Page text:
How to Change the Oil in Your Car

This is a guest post provided by my (Aaron) 17 year-old step-son, Haäkin – who is enrolled in auto tech classes at school, loves riding motocross and is a “Thrifty Guy in Training”.

haakinDoing an oil change yourself is an easy way to save money. First off, you will want to have a set of common wrenches, an oil drain pan, elastic gloves, set of ratchets and a simple funnel (easiest way to create a cheap funnel is to cut off the top of a water bottle).

Next – of course – is the oil. Look at your vehicle's manual to see your if your car requires a certain kind. Usually it will be 5W-30. 

After you get the oil, you'll need an oil filter. Again, check in your manual or ask a person at your local parts store what kind you should get.

Now that you have all the supplies, make sure your engine is not hot. It can be warm – but hot is bad. Also, stone cold is not good either.

You may need a floor jack to raise the car so you can get underneath it. Next, put your drain pan underneath the drain plug (fig 1), then unscrew the oil filler cap (fig 2). Use a wrench that fits the oil drain plug to loosen it. Do not unscrew it all the way! Loosen it until oil starts to come out. Let it drain into the pan for a few minutes, then unscrew the plug all the way (make sure you have gloves on). Let the oil get to a drizzle, then unscrew the oil filter (fig 3). It may take some force, so you may want to use an oil filter wrench.

They are easy to find at your local parts or hardware store – even WalMart.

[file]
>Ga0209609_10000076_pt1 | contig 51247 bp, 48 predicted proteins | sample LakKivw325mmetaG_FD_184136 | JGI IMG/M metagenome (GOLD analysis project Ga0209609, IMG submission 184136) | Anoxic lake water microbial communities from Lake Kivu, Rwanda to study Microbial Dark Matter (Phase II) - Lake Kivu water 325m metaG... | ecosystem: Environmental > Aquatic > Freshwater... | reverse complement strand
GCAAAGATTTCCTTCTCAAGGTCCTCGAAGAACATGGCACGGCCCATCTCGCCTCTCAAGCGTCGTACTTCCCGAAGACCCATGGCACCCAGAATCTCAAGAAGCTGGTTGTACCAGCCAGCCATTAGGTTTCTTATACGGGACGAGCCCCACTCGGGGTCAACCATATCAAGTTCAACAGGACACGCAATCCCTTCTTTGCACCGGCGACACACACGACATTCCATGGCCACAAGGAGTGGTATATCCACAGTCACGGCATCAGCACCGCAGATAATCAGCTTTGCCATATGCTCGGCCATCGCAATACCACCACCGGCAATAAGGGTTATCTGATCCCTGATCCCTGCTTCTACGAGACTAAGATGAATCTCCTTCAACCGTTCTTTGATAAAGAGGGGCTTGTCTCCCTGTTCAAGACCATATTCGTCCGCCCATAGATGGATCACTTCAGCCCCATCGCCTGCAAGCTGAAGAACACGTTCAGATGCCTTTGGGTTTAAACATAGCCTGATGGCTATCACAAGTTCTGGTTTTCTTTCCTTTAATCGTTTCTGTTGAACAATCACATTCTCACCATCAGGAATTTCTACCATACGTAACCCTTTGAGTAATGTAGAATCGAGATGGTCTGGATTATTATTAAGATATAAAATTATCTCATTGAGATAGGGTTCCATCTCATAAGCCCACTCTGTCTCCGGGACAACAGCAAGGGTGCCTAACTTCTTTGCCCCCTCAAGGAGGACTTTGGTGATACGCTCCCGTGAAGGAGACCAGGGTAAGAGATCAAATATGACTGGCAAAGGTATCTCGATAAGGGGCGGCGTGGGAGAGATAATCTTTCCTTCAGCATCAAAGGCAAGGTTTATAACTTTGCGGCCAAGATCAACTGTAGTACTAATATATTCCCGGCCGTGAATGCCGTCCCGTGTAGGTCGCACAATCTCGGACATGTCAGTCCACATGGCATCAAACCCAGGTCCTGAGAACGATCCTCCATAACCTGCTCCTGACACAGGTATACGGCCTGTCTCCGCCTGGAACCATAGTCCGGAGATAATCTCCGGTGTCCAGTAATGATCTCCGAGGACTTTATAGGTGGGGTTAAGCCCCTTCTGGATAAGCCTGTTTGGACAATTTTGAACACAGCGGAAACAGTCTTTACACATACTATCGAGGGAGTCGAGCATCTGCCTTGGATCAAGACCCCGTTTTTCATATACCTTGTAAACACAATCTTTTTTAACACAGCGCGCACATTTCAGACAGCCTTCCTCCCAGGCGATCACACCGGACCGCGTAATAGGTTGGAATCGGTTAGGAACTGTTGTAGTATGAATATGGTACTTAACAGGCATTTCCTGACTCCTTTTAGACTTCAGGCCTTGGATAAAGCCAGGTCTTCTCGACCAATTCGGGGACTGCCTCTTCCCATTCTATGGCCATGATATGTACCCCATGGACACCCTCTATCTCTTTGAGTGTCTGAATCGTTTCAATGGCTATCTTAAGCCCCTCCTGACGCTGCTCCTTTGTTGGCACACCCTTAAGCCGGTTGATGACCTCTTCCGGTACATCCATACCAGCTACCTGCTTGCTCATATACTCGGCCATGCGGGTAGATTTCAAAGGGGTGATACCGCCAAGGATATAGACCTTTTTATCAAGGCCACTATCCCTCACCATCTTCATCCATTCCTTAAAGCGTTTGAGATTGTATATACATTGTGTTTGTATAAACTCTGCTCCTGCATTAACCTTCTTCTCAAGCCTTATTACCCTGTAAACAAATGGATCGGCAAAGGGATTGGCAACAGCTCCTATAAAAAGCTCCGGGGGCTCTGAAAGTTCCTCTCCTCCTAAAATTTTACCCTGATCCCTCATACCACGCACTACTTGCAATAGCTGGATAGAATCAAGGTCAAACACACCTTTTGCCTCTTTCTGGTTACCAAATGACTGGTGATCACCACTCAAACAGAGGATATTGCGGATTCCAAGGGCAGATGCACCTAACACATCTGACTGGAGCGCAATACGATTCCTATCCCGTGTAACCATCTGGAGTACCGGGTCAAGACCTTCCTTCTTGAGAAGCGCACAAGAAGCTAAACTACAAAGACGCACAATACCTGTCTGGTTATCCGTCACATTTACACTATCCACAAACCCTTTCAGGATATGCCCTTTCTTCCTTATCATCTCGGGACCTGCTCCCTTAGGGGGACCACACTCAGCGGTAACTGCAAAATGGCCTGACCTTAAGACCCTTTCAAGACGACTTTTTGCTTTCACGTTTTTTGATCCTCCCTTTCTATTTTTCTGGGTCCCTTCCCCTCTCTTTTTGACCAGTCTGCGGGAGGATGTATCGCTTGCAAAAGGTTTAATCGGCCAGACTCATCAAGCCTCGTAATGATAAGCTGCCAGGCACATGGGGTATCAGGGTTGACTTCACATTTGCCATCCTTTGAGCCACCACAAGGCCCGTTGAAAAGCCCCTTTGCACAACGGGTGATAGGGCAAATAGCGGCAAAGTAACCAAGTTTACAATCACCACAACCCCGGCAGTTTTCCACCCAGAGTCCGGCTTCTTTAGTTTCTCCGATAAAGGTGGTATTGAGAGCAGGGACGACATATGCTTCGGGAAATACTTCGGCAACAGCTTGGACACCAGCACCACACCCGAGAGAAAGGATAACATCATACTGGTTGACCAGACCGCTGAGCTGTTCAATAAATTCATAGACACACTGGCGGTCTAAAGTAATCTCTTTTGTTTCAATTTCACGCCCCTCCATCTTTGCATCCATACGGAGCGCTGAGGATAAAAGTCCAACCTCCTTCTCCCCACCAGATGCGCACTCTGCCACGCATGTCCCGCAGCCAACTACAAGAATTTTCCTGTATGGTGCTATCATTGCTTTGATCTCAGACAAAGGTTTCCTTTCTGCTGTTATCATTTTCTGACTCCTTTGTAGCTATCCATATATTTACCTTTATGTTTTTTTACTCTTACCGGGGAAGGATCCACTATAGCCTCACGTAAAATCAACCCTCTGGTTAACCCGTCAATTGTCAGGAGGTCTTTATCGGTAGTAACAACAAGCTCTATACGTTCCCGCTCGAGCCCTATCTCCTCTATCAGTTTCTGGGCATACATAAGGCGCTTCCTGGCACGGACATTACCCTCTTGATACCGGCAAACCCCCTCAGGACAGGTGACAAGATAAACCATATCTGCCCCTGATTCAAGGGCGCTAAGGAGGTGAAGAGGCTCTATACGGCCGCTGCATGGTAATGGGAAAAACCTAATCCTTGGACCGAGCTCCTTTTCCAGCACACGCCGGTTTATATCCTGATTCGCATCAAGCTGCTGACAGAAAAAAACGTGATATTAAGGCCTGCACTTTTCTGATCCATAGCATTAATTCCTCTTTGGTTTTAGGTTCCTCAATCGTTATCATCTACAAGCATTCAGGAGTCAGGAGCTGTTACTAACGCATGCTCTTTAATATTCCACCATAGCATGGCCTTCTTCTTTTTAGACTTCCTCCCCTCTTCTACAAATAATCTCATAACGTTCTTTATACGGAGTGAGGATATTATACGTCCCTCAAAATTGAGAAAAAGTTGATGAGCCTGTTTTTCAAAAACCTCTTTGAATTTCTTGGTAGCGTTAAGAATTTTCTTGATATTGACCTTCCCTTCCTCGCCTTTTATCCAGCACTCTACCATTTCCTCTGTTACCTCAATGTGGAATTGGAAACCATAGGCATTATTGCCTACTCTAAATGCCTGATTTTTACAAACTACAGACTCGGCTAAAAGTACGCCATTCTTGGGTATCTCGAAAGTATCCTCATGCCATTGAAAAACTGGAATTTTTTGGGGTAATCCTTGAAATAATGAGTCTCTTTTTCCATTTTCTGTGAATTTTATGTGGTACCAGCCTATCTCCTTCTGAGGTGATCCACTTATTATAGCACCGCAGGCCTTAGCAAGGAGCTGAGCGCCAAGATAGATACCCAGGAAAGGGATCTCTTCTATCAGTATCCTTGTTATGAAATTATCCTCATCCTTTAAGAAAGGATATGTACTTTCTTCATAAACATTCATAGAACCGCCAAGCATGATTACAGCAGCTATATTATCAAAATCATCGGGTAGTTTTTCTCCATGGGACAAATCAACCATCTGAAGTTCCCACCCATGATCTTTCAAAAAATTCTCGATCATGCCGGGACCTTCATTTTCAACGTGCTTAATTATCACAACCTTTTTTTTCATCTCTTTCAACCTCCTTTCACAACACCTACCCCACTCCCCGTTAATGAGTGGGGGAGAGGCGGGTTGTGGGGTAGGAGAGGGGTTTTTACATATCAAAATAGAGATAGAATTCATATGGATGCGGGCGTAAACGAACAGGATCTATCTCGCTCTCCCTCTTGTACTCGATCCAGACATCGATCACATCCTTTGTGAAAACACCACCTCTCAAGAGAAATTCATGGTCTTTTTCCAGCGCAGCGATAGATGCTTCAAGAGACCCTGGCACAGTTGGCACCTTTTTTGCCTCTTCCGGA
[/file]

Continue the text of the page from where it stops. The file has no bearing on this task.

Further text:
drain plugfiller capfilter

Once your oil is at a slow drip, screw back on  your oil drain plug. Make sure it is tight so it won't loosen, then take your new oil filter, dip  your finger in your new oil and lube the outside (the part you screw on). Once on – put your funnel where the oil filler cap would be and start filling it up with all the oil!

Screw back on your oil filler cap then check your oil dipstick. If the oil goes to the safe mark, you're good – and you are done!

You should change your oil every 3000 – 4000 miles, depending on what the bottle of oil says. This whole job should take 30 minutes to 1 hour depending on your experience.

Do you change your own oil – or leave it to the mechanic?

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  1. I do change my own oil, but I don’t do it in my prius (I’ve been scared too since it take synthetic. I’d love to see a follow-up article on how to change a hybrid’s oil, and if there is any “one off'” suggestions that differ compared to a standard car.

    Also another helpful tip is that I make sure I use a 6 point socket wrench head. Twice I’ve stripped the head off my oil pan screw because I used a 12 point socket head. 6 points are hard to find, but are especially important if the previous people that changed your oil was a Jiffy Lube or Car Dealer. It alway seems like they screw them on with an impact wrench! Dang dealers!

    Great job, Haakin! I was wondering if you were going to suggest dipping your finger in the oil and lining the rim of the screw with oil! Great suggestion. My dad and grandpa alway suggested that too me when I was young! Keep up the good writing!

  2. I go to the mechanic only when I have a discount voucher. Around my area it’s only $10 for an oil change. It worth it when I factor in my time and effort. In the winter time it’s much better to use synthetic oil, hence I change it myself because there is a markup on the oil at the shop. What is your thought on synthetic vs. non-synthetic oil?

    • synthetic oil is better for your vehicle and you might be able to go a while longer without having to do an oil change. but after you do synthetic you cant go back to non-synthetic (just a warning)

  3. The first time I changed my car’s oil I had no idea what I was doing. I watched a YouTube video to learn the basics, then I jumped right in. It took me over an hour the first time, but the next few times I reduced it to about 30 minutes.

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